Cultivating a fiction writer

girlpeekIn my earliest memory, I am lying on my stomach in the kitchen looking through the square holes in a grate. I am eighteen months old. My parents and I live in the upstairs apartment of an old house converted into a duplex. Our kitchen lies above the kitchen of the downstairs apartment. Our only heat source is radiant, meaning the heat from downstairs rises into our apartment through open grates in our floor. My mother warns me not to drop anything through the holes, but that was never my intention. The family who lives downstairs is eating dinner, their table is directly below the grate, and I am watching them and listening to their conversation. That’s the extent of that memory, but I now see it as an early indication of my interest in observing people, what they do, what they say, how they act and react.

Yesterday, I followed a link to a video interview with John Irving. In one segment1, he mentioned an early indication he knew he could be a writer: he desired and needed a lot of alone time. Aha!, I thought. Sometimes, when I look back on my childhood, it seems sort of like those Charlie Brown cartoons where adults are unseen, their voices muted. I had parents, two sisters, and a fair amount of friends, but I preferred to spend a lot of time alone with my imagination.

At this point, I can’t say if that choice was strictly my nature or if circumstances enhanced the tendency. Early in my school career, teachers labeled me one of the “smart kids.” That designation sets you apart in ways both good and bad. You may have free time while other students work on a subject that you breezed through. You may also be assigned extra work. In both cases, you’re alone.

childreadingIf you’re a writer, then you are a reader. And I presume, like me, as a child you gobbled up books like candy. I don’t know about you, but reading time was alone time for me. And then, inspired by what I read, I wanted to act out my own stories in the backyard with my baby dolls in my “covered wagon” or behind the living room sofa where I sat up an “apartment” for my Barbies. Alone. Whole conversations carried on in my head.

Of course, I played games with other children, but I preferred make believe to sports or most physical activity. I would try to act out some of my stories with friends, but it was frustrating for us all. I always wanted to be the star and director—“now you say this and then you do that and then I say …” It was just easier to play alone.

sickgirlWhen I got a little older, the ultimate isolator struck—illness. I spent only nine months of my seventh, eighth, and ninth grades actually in school. The rest of that time I was either bedridden, in the hospital, or recovering from surgery. Except for three months with a visiting teacher, I taught myself and took tests by phone. Needless to say, I didn’t fare well in the social skills usually developed during this period of life. But I can remember only a few times feeling lonely. And never was I bored. I had my imagination.

In light of all this, do I mind that writing requires me to spend a lot of time alone? Of course not. I think I was cultivated for this life. Only now, I don’t lay on my stomach peeping at the neighbors. I just close my eyes to watch and listen for the story to unfold.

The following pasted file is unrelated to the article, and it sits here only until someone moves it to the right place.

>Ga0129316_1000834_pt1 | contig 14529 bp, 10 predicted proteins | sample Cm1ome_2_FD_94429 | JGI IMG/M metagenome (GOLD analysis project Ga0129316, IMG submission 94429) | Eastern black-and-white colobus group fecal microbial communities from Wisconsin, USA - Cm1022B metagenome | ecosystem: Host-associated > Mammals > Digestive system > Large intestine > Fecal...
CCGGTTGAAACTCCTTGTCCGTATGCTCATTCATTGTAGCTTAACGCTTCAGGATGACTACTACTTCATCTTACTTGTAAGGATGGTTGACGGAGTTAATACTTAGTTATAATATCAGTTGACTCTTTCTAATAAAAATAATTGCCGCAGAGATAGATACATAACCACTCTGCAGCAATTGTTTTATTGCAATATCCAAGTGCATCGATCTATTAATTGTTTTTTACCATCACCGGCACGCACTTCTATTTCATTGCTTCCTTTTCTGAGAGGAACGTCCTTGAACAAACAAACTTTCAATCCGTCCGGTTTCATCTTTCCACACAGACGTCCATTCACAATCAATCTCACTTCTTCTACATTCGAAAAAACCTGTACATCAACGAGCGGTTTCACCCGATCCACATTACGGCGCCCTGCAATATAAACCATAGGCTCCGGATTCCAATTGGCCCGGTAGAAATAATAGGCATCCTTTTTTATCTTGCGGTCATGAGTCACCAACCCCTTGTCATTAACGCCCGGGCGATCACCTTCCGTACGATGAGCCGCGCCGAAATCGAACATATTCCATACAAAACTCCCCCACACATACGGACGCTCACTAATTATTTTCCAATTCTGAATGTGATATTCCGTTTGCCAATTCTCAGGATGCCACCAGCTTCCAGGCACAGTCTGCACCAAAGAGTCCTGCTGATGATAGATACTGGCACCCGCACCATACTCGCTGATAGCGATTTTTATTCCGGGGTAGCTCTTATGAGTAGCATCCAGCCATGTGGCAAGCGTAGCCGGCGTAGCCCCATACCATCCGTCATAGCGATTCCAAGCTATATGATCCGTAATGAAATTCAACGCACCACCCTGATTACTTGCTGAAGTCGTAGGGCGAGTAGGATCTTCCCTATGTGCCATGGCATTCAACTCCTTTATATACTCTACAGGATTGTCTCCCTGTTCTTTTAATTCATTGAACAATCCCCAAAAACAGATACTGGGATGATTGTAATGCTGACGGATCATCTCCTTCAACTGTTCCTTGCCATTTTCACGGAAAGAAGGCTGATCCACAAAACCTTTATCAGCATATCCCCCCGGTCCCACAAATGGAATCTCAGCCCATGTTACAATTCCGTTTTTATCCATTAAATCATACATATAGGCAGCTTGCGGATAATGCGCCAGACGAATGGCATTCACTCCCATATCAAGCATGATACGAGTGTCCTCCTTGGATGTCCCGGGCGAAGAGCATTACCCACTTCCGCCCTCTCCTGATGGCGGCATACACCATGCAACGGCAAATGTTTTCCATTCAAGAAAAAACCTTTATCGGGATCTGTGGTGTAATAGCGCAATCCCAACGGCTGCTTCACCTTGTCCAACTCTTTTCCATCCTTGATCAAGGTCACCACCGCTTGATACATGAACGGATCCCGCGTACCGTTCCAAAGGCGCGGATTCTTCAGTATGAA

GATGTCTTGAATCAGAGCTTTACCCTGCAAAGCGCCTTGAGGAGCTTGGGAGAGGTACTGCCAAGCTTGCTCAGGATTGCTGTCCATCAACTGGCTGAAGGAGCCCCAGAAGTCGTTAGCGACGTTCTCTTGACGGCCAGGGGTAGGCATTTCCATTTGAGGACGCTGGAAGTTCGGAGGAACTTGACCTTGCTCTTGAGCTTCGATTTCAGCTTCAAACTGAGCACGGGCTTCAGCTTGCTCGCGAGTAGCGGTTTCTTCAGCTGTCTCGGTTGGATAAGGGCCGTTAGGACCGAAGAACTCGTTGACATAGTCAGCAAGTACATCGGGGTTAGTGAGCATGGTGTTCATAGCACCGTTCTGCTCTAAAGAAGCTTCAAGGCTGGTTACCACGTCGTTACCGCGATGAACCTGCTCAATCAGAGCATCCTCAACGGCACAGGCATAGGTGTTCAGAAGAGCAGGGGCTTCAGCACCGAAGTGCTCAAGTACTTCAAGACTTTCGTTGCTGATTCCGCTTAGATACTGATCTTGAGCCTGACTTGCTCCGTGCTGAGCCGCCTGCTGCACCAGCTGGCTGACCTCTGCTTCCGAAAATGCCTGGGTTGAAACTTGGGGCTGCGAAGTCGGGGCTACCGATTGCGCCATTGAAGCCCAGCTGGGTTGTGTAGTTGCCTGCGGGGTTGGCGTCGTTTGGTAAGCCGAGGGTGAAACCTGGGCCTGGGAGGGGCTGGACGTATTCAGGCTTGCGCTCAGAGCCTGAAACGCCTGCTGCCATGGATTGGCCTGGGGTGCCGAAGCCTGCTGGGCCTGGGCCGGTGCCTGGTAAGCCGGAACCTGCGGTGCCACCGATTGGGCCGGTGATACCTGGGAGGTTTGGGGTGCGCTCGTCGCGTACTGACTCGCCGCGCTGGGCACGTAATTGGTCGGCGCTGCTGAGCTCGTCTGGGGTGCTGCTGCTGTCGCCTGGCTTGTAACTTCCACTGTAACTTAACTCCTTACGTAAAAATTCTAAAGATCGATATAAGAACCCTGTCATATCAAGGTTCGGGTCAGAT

1 The whole interview is here: http://bigthink.com/johnirving  If you want to hear just the portion I referenced, click the segment titled: How to Tell if You’re a Writer

Back to business

smashclockSorry to break it to you, but it’s Monday. I know. I know. Thanks to all who stopped by the party to get crazy with me. Now, it’s back to the business of writing. This week, I’ll continue fine-tuning my novel, and it’s time to repay my critique partners with some feedback.

I’m also trying to spiff up the blog before it celebrates its first birthday. Many of my old posts need their tags and categories updated for better search results. I’ll also be editing some pages. I started with the I Write page. I’ve added the Poetry category because I’m trying to expand my repertoire … and hey, why not learn the form in public?

Under the Flash Fiction category, I’ve added a link to a new story. It’s a bit of an experiment because I rarely write in first person or from a child’s viewpoint. You can read “Secrets and Shadows” here.

What’s on your schedule this week?

The Tuesday Topic

tuesdayChange of pace today. I usually leave you with one question, but today I have ten … TEN! So, get your interactive boots on. You must … simply MUST speak back to me today. If you don’t, I’ll cry and that really messes up my keyboard.

The inspiration for these brilliant questions (really, aren’t they blinding you?) came from an article I read discussing what degree of creativity is motivated by nature vs. nurture. This poll is all very scientific and the only acceptable excuse for not responding, is that you’re not a writer at all.

1. Were there many books in your childhood home?
2. Were you read to you as a child?
3. Are/were your parents avid readers?
4. Are there other writers in your family?
5. Have you always channeled your creativity into writing?
6. What other creative talents do you have?
7. Do you believe you were born to be a writer?
8. Do you have an MFA?
9. Do you write with the goal of publication?
10. Are you already published?